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Census Bureau on inaugural clock after missing deadline

The agency finds itself under pressure from all sides as it prepares apportionment data

The Census Bureau continues to go through data collected from the 2020 census.
The Census Bureau continues to go through data collected from the 2020 census. (Bill Clark/CQ Roll Call file photo)

After blowing past its statutory deadline, the Census Bureau is being squeezed between internal commitments to an accurate census and the outgoing Trump administration’s desire to reshape the apportionment process. 

It’s the first time the agency missed its Dec. 31 deadline to deliver the data, used to distribute House seats, since Congress created the deadline in 1976. But after the coronavirus pandemic and Trump administration decisions disrupted the count, the Census Bureau still needs more time to finish its work, said outside experts, including former agency director Ken Prewitt.

[Northeast, Midwest would lose seats in new Census Bureau estimate]

“How do we climb out of this and minimize the political weaponization of the census?” Prewitt said last week during a call with reporters. “That’s what Biden has got to do with the new administration — sort of put this back in the hands of the scientists and the people who know how to clean up the data, however long it takes.”

In a Monday filing in one of multiple census lawsuits, the agency said it would not deliver results before a planned deposition Tuesday. Internal documents released last month by House Democrats put the timeline past Jan. 20, which would place the release under President-elect Joe Biden, who has criticized President Donald Trump’s effort to change apportionment.

Those internal documents said the agency identified problems with close to 1 million records, which could result in missing or double-counting tens of thousands of people. Fixing those problems, the documents said, could push the delivery of apportionment data beyond Trump’s term.

The Census Bureau last week said that “projected dates are fluid” but it would deliver results “as close to the statutory deadline as possible.”

Both the American Statistical Association and the Census Bureau’s own scientific advisory board recommended the agency receive another three-month extension to its work. Failing that, they both requested that the agency release more information about how it conducted the count at a granular level.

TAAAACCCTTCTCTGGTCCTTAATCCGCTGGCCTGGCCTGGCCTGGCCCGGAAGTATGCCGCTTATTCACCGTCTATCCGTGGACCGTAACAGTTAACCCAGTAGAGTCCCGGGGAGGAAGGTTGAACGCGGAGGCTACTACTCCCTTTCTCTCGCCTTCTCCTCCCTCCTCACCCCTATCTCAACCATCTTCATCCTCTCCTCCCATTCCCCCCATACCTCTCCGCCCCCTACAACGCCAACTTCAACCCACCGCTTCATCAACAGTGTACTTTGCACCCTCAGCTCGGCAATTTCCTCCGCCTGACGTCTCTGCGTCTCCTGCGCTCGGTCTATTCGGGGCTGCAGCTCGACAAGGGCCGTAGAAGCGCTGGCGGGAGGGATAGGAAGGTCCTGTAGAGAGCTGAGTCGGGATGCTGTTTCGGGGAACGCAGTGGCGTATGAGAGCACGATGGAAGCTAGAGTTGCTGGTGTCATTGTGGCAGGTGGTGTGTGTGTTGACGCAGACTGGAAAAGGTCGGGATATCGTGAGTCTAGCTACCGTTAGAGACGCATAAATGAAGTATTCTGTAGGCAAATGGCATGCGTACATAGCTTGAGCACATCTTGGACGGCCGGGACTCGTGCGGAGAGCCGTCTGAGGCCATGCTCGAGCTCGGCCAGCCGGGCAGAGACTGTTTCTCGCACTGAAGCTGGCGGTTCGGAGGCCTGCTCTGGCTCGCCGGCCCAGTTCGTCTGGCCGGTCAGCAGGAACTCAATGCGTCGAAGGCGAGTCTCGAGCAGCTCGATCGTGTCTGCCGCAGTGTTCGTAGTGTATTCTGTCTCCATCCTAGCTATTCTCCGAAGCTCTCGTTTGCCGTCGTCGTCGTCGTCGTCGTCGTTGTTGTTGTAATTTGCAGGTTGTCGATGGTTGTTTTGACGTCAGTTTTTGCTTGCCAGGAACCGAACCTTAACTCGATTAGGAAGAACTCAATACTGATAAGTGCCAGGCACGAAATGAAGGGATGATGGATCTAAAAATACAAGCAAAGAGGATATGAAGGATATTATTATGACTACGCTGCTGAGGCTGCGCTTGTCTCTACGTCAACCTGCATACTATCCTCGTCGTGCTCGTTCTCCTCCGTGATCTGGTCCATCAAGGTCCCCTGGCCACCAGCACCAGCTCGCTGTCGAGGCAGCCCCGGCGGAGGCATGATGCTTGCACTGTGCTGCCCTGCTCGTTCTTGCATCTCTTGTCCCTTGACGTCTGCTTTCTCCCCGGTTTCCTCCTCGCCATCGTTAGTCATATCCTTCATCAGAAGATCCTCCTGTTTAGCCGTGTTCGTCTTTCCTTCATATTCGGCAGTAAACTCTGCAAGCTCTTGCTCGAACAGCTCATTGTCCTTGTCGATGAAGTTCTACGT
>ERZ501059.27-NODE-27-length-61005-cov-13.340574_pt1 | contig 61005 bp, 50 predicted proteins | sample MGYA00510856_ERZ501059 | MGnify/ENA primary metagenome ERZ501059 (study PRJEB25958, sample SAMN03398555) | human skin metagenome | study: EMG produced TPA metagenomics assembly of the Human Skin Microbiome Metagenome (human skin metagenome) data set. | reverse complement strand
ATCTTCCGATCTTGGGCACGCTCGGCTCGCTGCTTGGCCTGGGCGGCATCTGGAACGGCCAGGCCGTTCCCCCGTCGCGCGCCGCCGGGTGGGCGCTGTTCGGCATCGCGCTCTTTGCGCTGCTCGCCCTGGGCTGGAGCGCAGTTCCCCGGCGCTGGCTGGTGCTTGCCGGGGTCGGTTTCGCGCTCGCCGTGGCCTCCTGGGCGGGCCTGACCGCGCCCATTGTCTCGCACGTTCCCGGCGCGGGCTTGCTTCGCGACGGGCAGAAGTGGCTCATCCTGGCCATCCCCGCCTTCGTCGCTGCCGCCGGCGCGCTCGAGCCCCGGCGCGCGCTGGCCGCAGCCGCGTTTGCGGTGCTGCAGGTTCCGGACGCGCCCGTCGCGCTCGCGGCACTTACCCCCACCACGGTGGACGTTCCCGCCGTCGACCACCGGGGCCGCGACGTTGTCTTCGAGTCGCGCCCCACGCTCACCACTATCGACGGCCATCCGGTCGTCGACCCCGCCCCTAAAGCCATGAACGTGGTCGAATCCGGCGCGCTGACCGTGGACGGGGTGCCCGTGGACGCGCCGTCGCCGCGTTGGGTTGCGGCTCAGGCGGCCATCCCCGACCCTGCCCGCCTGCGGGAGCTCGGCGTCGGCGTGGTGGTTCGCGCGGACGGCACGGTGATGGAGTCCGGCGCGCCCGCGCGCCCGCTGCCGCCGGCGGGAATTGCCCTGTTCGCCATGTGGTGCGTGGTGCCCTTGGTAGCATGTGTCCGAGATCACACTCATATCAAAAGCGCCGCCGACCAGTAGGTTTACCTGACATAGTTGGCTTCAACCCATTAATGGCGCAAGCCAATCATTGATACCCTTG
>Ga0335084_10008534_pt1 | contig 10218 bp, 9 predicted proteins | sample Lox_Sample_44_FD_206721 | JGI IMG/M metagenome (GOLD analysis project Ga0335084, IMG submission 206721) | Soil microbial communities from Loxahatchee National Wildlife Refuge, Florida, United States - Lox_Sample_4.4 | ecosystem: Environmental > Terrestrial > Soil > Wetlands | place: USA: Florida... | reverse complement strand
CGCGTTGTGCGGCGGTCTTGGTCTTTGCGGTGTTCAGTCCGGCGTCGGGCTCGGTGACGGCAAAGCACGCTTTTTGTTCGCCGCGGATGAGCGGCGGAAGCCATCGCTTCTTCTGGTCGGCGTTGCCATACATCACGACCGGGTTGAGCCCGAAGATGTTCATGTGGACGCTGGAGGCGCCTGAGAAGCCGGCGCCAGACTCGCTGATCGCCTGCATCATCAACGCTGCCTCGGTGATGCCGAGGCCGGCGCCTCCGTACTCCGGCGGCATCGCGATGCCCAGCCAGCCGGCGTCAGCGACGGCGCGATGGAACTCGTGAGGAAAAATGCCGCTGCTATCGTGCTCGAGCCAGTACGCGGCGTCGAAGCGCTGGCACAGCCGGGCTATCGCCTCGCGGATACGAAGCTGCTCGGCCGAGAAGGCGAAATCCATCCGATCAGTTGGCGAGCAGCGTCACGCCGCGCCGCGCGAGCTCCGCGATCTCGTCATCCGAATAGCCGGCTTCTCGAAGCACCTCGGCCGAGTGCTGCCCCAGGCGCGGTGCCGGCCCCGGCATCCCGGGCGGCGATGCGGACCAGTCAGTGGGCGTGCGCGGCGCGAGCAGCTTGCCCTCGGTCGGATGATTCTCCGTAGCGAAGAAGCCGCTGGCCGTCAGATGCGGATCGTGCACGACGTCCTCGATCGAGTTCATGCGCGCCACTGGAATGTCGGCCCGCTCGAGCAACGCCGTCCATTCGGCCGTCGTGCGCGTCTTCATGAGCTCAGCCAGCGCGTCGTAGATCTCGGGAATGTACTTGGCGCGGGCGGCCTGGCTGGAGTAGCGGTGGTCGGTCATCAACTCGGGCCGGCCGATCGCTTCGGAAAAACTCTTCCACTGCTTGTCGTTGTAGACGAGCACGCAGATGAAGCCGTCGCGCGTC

Alison Plyer, who chairs the Census Scientific Advisory Committee, told reporters on a call last week that “these anomalies don’t automatically go away at noon on January 20,” and the agency should still have more time to iron them out.

Plyer, other experts and the agency itself have said the anomalies are not unusual — they happen every census as the agency checks for duplicate responses and counts people it missed through administrative records or other measures. However, the agency originally planned for at least five months of data work, even after the pandemic led to several months of operational delays. 

Trump signed a memorandum seeking to exclude undocumented immigrants in July. Shortly after that, his administration dropped efforts to extend the census count so Trump could still control apportionment calculations regardless of who won the November general election. 

That meant field operations ended in mid-October and the agency got less than three months to tabulate the results. To meet that new timetable, the agency cut back on key measures meant to enhance the accuracy of the count. 

The inspector general for the Commerce Department, which oversees the Census Bureau, released a report last week that noted the agency skimped on secondary interviews, calling into question the accuracy of more than 500,000 cases. The agency uses those interviews to ensure that enumerators did not make mistakes or take shortcuts, but it cut them short because of the truncated schedule.

Former Census Bureau Director John Thompson said the agency will have to be forthcoming about how it fixed the issues it faced in order to produce results so quickly if it does so before Biden’s inauguration.

“If they release the data well in advance of the timeline they’d requested, then it would behoove them to talk about what were the anomalies, what did they do, how did they fix them, because there’s going to be great concerns about those anomalies,” Thompson told reporters last week.

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